Recently we have commented a lot here on the website how Apple is more "open". Some attribute this to Tim Cook's style; others, the departure of Katie Cotton (former head of communications at Apple who, like Steve Jobs, was very strict when it came to external communication). Regardless of who is responsible for this ?new Apple?, the truth is that we, users, are getting to know even more how the company works because of these beautiful interviews that some journalists are then managing to carry out.
Not long ago, we highlight a very good one made by Steven Levy, who brought details about the creation of the 21.5-inch iMacs with Retina 4K screen and the new peripherals from Ma (Magic Keyboard, Magic Mouse 2 and Magic Trackpad 2) . Now it was time for Lance Ulanoff, of Mashable, talk to Phil Schiller (senior vice president of worldwide marketing for Apple) and John Ternus (vice president of Mac and iPad engineering).
Schiller has been with Apple since 1987, when the Mac SE and Mac II were launched. Because of this, he closely followed not only the evolution of the products but also the company itself.
Since the beginning, the Mac has been about Apple (the idea of) taking responsibility for everything: hardware, software, how applications can work and, increasingly, internet services. But that today means something different than 20 years ago.
Today, these teams are not only integrated and designing something together, they are really thinking about characteristics that could only exist because of this integration and solving problems that could only be solved because of this unique advantage.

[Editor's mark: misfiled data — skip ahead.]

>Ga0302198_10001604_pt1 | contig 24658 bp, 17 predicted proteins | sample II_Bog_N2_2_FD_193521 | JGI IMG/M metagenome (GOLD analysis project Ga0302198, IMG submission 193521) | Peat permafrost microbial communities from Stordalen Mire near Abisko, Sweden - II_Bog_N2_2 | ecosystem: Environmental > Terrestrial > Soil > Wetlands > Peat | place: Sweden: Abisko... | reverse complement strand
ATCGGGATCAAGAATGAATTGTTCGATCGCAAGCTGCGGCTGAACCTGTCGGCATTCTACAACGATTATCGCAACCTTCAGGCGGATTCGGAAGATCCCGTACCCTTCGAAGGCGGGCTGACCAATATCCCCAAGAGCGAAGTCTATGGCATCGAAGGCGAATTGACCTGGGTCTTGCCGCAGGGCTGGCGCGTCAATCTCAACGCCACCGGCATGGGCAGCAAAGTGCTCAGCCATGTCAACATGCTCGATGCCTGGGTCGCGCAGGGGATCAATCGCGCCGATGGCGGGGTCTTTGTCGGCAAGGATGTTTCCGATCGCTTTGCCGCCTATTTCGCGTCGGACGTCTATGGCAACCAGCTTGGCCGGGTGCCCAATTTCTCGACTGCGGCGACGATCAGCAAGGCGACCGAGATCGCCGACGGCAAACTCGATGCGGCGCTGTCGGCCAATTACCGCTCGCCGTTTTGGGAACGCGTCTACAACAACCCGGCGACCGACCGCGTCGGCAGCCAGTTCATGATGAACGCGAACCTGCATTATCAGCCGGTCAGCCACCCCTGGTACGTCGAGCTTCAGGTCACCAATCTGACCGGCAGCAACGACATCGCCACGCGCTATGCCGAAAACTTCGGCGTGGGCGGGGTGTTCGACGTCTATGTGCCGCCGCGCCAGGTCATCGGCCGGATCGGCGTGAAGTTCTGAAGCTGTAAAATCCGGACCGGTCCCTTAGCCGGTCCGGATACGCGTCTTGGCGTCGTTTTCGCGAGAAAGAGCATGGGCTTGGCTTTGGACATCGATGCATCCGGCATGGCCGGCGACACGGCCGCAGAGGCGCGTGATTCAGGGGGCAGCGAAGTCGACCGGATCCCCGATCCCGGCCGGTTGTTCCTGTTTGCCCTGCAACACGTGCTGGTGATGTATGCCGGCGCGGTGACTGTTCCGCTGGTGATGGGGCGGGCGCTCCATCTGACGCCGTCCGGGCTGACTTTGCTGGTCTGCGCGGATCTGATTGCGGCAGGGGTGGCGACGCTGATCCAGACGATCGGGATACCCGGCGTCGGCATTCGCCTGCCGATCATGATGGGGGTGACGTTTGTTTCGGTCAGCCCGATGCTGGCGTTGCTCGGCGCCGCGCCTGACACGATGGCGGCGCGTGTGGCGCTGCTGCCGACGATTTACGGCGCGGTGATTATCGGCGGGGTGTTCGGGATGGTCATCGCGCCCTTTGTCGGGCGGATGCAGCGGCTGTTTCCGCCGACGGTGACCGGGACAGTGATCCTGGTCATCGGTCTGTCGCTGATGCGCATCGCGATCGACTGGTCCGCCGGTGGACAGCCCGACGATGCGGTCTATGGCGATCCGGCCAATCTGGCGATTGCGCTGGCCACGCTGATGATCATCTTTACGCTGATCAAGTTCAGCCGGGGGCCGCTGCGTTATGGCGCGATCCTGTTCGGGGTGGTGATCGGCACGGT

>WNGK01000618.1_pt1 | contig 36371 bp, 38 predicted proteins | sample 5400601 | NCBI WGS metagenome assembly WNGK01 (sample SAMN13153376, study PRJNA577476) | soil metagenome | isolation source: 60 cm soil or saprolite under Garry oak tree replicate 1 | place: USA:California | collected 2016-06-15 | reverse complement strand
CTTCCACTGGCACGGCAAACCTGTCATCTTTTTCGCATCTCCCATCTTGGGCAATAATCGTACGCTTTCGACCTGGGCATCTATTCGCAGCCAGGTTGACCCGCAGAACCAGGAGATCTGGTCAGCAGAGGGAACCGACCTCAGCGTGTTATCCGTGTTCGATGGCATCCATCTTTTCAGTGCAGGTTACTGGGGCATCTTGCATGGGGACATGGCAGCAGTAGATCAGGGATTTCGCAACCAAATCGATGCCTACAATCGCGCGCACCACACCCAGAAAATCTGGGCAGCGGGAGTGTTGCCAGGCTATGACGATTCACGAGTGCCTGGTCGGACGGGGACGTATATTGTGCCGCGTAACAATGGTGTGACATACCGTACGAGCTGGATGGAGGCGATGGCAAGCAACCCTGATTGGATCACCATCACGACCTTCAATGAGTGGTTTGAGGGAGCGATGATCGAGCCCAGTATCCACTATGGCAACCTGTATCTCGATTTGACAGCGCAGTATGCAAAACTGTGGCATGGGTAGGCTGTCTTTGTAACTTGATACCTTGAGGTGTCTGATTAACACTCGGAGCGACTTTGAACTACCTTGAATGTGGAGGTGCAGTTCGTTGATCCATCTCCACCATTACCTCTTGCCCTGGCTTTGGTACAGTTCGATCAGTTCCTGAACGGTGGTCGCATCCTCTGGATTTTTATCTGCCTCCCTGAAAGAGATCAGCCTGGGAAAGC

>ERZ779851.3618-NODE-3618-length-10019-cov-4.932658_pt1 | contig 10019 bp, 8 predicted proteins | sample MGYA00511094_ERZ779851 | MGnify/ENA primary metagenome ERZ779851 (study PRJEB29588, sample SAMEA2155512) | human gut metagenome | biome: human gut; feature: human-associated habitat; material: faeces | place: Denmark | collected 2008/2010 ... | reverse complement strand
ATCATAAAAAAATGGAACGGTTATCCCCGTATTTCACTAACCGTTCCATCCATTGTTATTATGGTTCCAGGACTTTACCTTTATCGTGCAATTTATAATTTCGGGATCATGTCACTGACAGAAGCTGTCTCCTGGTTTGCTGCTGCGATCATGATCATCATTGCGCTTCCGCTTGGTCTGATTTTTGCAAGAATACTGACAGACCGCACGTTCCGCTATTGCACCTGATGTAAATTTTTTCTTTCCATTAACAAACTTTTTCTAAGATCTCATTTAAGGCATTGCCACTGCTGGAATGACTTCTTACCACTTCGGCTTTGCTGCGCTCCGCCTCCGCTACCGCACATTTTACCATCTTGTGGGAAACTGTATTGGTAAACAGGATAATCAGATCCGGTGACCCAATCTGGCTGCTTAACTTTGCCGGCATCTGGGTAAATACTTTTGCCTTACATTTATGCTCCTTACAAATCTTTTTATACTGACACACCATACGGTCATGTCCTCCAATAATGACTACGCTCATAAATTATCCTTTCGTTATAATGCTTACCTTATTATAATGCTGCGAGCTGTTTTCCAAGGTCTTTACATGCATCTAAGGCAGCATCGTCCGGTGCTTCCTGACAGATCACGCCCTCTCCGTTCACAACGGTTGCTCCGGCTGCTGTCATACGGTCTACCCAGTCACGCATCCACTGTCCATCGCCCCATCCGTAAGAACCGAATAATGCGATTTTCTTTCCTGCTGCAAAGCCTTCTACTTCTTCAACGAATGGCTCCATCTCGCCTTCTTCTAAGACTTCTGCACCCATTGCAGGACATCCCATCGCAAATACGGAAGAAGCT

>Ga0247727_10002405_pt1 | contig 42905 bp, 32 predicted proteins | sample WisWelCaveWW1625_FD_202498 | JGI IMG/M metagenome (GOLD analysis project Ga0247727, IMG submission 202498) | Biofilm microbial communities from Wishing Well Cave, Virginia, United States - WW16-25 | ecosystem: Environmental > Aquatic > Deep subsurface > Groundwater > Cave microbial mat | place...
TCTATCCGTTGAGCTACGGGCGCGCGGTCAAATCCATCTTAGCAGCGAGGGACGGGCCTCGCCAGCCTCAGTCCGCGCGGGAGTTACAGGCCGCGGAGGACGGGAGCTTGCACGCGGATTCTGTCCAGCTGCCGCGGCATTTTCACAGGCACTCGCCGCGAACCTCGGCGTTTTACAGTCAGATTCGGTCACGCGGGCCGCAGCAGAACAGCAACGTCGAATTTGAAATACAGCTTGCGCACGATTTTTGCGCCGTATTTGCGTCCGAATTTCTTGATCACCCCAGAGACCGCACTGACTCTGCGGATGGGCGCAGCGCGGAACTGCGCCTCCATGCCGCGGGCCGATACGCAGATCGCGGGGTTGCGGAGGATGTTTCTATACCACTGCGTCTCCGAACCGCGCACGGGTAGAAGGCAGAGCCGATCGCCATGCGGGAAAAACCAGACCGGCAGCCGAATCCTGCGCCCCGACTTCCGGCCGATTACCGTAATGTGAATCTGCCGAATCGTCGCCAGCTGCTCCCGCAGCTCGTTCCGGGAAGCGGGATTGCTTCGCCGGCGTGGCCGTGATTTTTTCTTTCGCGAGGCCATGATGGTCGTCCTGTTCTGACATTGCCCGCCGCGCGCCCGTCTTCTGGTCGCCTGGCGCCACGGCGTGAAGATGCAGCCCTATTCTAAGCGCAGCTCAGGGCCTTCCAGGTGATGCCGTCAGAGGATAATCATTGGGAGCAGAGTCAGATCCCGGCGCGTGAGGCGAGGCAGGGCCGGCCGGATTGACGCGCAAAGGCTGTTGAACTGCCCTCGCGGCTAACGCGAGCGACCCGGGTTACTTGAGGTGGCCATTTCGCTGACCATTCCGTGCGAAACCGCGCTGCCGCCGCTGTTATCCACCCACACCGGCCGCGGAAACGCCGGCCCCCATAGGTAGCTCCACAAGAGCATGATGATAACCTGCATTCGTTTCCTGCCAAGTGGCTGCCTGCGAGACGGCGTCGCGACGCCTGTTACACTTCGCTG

from this collaboration that the great innovations of Apple are born, although many of them go unnoticed by the general public, such as speaktenna (name given to the speaker module of the new MacBook that has a thin strip that nothing more than the computer's Wi-Fi and Bluetooth antenna), the shape of the MacBook's chassis to house the ?layers? of batteries, the cuts on the MacBook chassis that are not just for the battery fit, but to reduce the weight of the structure, among other things.
It is a very different Apple from that of many years ago, in which teams worked separately, resulting in a path that is not so clear in the design and production of a product. For Ternus, one of the most surprising things about the new Apple is that everything is very stable from the first product models (prototypes) until the final version, which hits the market.
This type of collaboration can also be seen in the partnerships that Apple has with its suppliers. According to Schiller, it is not uncommon for Apple to help its partners refine some specification so that such a company can provide exactly what Ma needs. Apple is often looking for technologies and features that have not yet been created, such as when Steve Jobs ?helped? Corning create Gorilla Glass or now, with the new technology (butterfly mechanism) on the MacBook keyboard.
Almost all new products have a new material, process or technology that we have never done before. In many cases, no one has ever done it before.
Collaboration is so important to Apple today that the company's new campus was built with that in mind.